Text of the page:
The Fry Up: Living our best (digital) life, V-shaped recovery, Safe to Playstation, Agritech again

Friday Fry Up is Computerworld New Zealand’s weekly look at the world of IT.

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Living our best (digital) life

Not sure that 17th is something to brag about, but according to the latest Digital Quality of Life index, that’s where New Zealand sits—17th out of 85 countries, in a study by SurfShark (a VPN company). Last year we were ranked at 20, so things are improving. In the survey countries are rated on five measures: internet affordability, internet quality, e-infrastructure, e-security, and e-government. Sources used to inform the survey are taken from speed tests as well as data from the likes of the United Nations, World Economic Forum and World Bank.

While 17th is okay, it’s a mixed bag. New Zealand ranks 11th on internet quality and 10th on e-infrastructure, but only 37th on mobile affordability. Meanwhile, when it comes down to electronic security New Zealand didn’t even make the top 20—at 26, the country lags behind the majority of Europe and Japan, just to name a few.

V-shaped recovery

The average time spent on Stats NZ’s COVID-19 data portal is 14 minutes, and it’s easy to see why, as Fry Up NZ found out, there was plenty of consumable data to chew on. The idea is to present the most current information on what’s up with the economy, health and society. By all means check out the CIO New Zealand article about how it was created.

Buried beneath the economic activity stats for broadband usage, employment and trade is a graph called the New Zealand Activity Index, which has the unlikely acronym NZAC (the ‘C’ being the second letter in ‘Activity’). NZAC is a combination of several financial indicators drawn from public sector sources such as the Reserve Bank and Treasury as well as private sector sources, with the purpose of showing the country’s economic performance on a monthly basis.

It’s worth taken a look because it contains some ‘V’ery good news. Whichever way you slice and dice the dates, it looks like we’re in a V-shaped recovery—steep decline followed by rapid rise. This is, according to those in the know, a better than a U-shaped recovery and infinitely better than an L-shaped one. We can only hope that the V doesn’t morph into the letter to its right in the alphabet.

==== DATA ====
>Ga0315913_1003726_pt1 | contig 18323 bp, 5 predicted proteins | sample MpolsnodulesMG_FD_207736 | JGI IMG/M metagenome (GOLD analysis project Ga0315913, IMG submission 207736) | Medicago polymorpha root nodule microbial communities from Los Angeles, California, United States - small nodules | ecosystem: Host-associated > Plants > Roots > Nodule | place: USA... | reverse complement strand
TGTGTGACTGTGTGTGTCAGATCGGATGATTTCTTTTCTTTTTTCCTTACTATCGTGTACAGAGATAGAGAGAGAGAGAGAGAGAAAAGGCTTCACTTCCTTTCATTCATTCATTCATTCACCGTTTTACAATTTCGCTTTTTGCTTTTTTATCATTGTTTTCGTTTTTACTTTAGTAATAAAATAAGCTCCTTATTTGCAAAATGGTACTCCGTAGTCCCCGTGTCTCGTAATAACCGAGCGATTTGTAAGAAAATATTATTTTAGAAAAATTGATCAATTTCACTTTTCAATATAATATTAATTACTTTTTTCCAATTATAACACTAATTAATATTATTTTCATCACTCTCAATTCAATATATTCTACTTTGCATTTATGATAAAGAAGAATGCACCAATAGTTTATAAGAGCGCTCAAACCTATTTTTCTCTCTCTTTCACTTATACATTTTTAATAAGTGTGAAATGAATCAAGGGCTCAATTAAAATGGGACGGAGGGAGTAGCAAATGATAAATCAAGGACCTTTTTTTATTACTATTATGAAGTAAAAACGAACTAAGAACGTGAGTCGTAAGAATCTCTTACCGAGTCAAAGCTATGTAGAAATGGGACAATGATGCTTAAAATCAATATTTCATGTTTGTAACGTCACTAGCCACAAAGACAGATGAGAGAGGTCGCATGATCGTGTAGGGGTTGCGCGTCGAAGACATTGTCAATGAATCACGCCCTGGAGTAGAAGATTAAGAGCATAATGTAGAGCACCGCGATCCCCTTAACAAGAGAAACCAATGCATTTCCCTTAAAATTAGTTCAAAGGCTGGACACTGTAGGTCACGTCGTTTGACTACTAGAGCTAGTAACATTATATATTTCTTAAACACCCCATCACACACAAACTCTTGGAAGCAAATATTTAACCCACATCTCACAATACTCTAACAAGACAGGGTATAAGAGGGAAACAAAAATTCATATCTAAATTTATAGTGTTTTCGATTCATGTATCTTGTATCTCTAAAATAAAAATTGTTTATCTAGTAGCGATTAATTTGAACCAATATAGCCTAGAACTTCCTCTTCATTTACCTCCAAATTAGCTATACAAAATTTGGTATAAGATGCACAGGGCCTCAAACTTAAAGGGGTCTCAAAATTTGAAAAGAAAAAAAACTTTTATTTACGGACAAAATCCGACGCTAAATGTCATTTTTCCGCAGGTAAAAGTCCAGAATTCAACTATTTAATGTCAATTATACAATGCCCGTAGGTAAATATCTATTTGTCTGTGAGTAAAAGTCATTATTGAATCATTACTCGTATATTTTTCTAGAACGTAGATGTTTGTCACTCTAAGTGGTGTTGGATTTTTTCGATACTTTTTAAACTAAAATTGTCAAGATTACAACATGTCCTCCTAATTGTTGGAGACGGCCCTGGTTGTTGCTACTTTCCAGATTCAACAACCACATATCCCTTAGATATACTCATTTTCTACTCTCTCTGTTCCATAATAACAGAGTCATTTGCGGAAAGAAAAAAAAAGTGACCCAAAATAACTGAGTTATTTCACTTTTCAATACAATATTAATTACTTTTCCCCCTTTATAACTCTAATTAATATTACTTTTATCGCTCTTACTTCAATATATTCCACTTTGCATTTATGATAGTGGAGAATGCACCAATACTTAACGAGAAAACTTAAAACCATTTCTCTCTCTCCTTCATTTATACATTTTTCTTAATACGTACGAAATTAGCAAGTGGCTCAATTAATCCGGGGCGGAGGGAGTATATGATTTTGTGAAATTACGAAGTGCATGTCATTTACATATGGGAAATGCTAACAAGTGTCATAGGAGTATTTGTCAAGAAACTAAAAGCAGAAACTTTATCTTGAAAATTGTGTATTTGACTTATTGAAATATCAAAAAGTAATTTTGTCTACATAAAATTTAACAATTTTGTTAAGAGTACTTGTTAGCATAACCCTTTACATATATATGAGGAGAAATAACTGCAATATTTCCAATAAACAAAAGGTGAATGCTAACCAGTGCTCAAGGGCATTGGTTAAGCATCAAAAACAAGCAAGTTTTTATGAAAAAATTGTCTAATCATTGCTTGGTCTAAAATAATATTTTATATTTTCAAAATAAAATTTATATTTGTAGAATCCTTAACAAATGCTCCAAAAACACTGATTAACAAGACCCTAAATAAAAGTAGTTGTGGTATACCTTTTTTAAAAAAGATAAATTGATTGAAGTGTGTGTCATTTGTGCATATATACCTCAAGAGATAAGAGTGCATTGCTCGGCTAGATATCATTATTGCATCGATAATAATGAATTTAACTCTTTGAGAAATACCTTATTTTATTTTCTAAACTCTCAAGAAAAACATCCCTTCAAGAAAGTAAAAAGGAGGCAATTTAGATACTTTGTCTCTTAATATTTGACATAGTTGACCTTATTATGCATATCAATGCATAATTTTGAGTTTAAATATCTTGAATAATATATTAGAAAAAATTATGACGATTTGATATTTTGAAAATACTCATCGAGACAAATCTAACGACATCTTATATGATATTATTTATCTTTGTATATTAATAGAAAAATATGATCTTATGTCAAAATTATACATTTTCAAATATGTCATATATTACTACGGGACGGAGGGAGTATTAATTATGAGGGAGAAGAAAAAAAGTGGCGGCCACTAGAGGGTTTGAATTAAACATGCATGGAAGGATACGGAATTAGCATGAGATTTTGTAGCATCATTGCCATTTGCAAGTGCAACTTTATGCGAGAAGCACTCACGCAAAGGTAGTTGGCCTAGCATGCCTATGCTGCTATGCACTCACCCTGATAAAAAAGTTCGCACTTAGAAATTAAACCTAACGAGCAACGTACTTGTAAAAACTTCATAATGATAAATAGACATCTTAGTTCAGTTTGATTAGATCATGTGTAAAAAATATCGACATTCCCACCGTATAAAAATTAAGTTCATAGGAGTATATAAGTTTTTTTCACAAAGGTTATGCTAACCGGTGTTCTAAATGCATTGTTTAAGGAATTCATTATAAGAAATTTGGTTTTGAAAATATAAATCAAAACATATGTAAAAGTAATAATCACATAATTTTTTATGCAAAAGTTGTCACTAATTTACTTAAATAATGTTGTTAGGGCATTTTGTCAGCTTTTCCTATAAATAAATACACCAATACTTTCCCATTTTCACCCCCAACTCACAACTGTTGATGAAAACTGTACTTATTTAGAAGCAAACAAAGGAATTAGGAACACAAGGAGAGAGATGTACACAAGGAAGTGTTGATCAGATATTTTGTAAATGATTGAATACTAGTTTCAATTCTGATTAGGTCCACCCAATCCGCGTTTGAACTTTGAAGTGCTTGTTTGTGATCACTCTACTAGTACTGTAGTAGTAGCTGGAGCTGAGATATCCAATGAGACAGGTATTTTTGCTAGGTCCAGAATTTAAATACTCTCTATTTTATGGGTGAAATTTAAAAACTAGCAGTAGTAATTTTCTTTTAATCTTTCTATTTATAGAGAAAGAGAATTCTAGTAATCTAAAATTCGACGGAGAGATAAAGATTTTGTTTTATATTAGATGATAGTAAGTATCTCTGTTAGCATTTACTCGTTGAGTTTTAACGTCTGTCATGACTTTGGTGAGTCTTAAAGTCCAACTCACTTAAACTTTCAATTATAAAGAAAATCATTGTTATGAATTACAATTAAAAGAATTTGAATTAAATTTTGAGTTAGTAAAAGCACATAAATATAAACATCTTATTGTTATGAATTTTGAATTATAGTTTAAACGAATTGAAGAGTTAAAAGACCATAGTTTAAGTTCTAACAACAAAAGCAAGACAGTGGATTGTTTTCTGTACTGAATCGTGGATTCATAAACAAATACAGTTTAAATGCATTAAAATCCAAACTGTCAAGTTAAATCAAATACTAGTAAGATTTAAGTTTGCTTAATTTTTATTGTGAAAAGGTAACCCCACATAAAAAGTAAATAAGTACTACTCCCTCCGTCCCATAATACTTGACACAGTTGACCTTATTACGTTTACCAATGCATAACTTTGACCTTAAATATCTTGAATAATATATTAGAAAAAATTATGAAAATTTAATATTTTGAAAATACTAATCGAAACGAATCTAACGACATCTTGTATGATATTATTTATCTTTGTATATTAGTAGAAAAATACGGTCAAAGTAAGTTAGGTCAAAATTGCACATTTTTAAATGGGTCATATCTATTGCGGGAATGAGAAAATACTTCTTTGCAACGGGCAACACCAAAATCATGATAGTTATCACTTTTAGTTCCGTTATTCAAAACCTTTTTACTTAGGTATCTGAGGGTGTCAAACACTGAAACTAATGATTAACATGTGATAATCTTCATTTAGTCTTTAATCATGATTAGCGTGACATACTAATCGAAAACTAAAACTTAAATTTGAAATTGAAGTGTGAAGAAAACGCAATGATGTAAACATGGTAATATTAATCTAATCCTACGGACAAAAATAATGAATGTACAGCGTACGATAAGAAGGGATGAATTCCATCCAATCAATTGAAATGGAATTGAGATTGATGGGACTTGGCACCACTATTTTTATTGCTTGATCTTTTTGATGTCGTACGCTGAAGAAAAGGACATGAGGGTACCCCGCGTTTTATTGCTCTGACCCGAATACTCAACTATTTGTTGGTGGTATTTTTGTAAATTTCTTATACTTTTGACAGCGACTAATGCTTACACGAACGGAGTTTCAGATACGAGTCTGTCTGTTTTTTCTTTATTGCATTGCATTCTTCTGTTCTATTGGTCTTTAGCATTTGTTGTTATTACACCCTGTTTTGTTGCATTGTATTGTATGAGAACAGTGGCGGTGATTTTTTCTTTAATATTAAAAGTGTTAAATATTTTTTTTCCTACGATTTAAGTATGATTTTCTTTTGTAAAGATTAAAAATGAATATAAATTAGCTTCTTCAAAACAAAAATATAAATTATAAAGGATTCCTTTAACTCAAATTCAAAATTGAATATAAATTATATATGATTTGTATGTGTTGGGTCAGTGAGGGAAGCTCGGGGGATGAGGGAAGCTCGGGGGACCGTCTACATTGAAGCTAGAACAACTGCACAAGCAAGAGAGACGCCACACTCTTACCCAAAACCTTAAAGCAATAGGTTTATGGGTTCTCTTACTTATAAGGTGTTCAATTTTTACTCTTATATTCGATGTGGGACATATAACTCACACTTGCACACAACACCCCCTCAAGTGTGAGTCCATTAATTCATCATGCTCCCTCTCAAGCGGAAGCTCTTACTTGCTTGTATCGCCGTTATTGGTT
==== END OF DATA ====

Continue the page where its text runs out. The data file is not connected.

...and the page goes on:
The long view:

nzac long view 1 October 2003-1 June 2020 Stats NZ

New Zealand Activity Index for 1 October 2003-1 June 2020

The short view:

nzac short view 1 March 2020-1 June 2020 Stats NZ

New Zealand Activity Index for 1 March-1 June 2020

Safe to playstation

Turns out that online gaming doesn’t translate into real-life violence. That’s according to a new study published in the Royal Society Journal this week, which was funded by the Marsden Fund Council and authored by Aaron Drummond, James Sauer and Christopher Ferguson. The study was a ‘meta-analytic examination’ that looked at 28 independent samples which included approximately 21,000 young people.

“Overall, longitudinal studies do not appear to support substantive long-term links between aggressive game content and youth aggression. Correlations between aggressive game content and youth aggression appear better explained by methodological weaknesses and researcher expectancy effects than true effects in the real world,” the authors write.

Agritech again

Once again, our attention turns to agritech, which seems to be hogging the tech spotlight of late. Cited in the Global Genome Start-up report, analysed by TIN 100, and now championed by the New Zealand government in the Industry Transformation Plan (ITP) for the sector that will be assisted by $11.4 million allocated in Budget 2020.

Apparently 500 people were consulted on this new agritech ITP and certainly the report released this week reads as if it was compiled by a committee. It takes a lot of pages to get to the point. One of the issues seems to be trying to ascertain exactly what agritech is, although it is defined up front as follows:

For the purposes of this document, the ‘agritech’ sector refers to manufacturing, biotech and digital-based technology companies that are creating product, service, IP and value chain solutions for the agriculture, horticulture, aquaculture, apiculture and fishing sectors, with the aim of improving yield, efficiency, profitability, sustainability, reliability, quality or adding any other kind of value. Forestry is excluded because forestry and wood processing is the focus of another dedicated ITP.

Meanwhile, the ‘action plan’ is presented about two-thirds of the way into the report. It features three ‘high-impact projects’: a Horticultural Robotics Institute, Hosting Farm2050 Nutrient Initiative and the creation of special agritech venture capital fund (on the back of the $300 million Elevate fund). In addition, there is an ‘ecosystem development plan’ that consists of six workstreams run by five government departments/entities: MFAT, Callaghan Innovation, NZTE, MPT, and MBIE. You might expect them to be doing this work anyway but maybe there is merit in having everything together in one place. We will watch the progress of the agritech ITP with interest.

Copyright © 2020 IDG Communications, Inc.

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